Work Integrated Learning: An industry partners' perspective
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In recent years the Australian tertiary education sector may be said to be undergoing a vocational transformation. Vocationalism, that is, an emphasis on learning directed at work related outcomes is increasingly shaping the nature of tertiary education. This paper reports some findings to date of a project that seeks to identify the key issues faced by students, industry and university partners engaged in the provision of WIL within an undergraduate program offered by the Creative Industries faculty of a major metropolitan university. Here, those findings are focussed on some of the motivations and concerns of the industry partners who make their workplaces available for student internships. Businesses are not universities and do not perceive of themselves as primarily learning institutions. However, their perspectives of work integrated learning and their contributions to it need to understand more fully at practical and conceptual levels of learning provision. This paper and the findings presented here suggest that the diversity of industry partner motivations and concerns contributing to WIL provision requires that universities understand and appreciate those partners as contributors with them to a culture of learning provision and support. These industry partner contribution need to be understood as valuing work as learning, not work as something that needs to be integrated with learning to make that learning more authentic and thereby more vocational.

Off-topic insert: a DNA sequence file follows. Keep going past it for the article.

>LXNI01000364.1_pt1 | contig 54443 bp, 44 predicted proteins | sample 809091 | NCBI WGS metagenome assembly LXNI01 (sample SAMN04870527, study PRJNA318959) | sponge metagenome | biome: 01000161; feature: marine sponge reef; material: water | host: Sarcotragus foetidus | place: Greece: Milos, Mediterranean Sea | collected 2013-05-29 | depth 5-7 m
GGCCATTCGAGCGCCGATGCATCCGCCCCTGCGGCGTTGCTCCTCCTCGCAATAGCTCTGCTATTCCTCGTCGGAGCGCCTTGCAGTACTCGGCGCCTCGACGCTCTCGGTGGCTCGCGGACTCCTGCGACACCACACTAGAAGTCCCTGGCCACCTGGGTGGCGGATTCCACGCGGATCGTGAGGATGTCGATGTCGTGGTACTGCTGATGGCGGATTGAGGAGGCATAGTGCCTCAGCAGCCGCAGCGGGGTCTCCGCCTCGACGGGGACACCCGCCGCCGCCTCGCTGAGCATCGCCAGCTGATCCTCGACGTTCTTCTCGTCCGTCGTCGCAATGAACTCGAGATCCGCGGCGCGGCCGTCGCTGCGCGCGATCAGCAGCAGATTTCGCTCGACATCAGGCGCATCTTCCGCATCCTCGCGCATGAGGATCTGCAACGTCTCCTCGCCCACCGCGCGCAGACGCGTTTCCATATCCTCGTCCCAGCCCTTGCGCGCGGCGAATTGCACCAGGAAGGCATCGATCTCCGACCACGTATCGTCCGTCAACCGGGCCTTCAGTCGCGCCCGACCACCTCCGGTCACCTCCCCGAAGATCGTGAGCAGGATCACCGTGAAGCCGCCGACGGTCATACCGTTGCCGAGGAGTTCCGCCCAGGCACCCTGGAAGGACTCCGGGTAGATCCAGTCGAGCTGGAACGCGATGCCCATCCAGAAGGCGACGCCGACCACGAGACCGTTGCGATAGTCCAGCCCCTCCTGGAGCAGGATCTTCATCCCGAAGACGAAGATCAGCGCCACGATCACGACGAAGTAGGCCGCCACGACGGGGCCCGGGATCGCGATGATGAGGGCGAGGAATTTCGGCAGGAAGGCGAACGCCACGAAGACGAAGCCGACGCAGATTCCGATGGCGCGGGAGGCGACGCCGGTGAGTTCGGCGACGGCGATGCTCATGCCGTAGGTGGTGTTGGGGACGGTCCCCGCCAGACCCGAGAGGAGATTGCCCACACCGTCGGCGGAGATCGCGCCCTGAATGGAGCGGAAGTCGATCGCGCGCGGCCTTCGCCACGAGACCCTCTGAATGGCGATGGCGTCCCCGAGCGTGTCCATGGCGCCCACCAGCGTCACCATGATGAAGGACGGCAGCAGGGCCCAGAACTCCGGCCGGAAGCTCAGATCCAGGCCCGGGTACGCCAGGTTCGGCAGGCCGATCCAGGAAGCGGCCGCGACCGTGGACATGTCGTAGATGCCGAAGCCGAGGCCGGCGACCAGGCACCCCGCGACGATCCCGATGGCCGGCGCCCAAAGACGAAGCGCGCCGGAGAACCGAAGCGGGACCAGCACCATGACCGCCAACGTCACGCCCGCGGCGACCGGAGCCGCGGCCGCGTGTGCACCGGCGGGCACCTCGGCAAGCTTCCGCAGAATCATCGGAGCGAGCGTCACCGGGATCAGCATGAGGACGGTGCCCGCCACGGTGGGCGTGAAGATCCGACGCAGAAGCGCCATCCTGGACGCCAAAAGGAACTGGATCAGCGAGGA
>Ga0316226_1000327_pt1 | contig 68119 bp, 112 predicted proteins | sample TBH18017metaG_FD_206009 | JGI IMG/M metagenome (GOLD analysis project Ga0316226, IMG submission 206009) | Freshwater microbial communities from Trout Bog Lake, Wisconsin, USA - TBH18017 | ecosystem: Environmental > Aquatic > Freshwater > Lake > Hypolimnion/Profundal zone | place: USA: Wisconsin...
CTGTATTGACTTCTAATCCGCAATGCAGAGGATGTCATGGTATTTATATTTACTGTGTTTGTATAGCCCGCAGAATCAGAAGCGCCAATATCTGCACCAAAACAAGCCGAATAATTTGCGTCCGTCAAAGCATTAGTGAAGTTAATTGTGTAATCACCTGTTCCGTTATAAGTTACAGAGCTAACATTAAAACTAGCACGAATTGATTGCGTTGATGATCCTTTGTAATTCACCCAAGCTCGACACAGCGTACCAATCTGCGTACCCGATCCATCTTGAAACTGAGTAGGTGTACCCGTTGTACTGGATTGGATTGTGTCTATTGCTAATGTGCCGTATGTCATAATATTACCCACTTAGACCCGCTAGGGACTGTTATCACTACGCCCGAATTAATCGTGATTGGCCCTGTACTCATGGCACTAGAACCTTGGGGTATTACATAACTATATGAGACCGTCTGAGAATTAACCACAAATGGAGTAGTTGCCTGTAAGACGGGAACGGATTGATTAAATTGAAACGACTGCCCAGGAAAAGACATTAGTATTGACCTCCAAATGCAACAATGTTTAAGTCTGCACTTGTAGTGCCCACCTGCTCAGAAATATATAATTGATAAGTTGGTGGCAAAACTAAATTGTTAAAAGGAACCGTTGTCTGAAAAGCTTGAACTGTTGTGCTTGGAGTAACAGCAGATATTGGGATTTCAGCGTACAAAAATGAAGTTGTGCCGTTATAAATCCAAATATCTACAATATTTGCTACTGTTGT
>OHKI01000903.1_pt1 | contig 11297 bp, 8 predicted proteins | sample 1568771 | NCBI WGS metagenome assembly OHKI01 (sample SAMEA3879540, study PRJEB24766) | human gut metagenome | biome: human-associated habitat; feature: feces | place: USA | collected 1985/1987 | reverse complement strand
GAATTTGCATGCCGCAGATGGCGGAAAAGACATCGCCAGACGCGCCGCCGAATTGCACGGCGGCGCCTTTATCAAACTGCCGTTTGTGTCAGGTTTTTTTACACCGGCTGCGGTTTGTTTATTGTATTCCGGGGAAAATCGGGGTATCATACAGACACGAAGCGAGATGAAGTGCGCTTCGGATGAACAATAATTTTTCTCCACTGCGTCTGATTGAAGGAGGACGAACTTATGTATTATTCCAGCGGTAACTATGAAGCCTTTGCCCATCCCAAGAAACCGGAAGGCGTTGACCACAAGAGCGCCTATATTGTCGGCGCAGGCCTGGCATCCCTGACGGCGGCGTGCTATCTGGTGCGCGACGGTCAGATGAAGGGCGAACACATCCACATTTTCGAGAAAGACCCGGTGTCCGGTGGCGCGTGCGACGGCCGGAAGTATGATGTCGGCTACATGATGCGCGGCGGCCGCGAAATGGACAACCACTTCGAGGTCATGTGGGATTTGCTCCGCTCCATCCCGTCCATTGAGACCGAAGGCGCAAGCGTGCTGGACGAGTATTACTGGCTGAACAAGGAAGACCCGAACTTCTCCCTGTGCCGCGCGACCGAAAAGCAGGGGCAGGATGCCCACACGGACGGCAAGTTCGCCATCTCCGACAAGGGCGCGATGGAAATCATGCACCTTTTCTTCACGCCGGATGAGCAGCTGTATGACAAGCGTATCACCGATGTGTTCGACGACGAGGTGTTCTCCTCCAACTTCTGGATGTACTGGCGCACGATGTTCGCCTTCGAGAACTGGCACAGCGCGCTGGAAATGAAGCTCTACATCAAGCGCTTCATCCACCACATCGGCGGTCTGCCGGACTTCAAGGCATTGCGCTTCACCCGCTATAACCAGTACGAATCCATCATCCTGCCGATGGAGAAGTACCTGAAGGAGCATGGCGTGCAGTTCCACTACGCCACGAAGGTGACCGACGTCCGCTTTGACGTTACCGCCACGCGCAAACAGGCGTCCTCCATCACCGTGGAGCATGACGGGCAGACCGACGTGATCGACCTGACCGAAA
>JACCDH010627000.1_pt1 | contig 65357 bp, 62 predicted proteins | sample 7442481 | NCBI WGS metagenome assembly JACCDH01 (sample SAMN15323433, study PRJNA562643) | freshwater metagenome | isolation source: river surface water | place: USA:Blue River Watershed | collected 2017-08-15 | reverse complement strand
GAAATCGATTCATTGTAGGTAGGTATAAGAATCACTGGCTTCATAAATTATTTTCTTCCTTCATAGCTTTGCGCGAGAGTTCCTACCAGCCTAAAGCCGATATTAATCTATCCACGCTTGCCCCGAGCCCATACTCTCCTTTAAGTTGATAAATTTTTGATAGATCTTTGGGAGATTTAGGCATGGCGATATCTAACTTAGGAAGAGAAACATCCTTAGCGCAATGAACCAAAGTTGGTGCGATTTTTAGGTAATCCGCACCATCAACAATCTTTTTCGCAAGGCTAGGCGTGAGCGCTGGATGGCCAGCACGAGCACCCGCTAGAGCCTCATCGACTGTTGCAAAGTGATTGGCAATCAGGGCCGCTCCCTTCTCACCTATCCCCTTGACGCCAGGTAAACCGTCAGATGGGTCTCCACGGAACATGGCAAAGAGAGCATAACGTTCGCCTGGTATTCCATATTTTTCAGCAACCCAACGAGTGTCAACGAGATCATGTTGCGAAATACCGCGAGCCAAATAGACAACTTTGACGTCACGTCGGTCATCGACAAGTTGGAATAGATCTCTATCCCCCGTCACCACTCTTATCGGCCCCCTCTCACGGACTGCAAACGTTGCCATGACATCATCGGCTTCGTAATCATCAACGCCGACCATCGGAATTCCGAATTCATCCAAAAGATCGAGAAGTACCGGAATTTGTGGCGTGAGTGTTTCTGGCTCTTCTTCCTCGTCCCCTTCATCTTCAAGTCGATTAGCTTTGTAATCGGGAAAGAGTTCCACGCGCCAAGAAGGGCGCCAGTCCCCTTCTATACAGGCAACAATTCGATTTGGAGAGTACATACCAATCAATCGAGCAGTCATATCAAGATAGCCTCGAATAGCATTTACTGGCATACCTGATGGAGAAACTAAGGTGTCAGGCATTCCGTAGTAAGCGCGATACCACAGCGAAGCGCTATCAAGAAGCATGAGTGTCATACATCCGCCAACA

VET Research: Leading and Responding in Turbulent Times
© 2010 AVETRA. This is the author-manuscript version of this paper. Reproduced in accordance with the copyright policy of the publisher. Use hypertext link for access to the publisher's website.
Education not elsewhere classified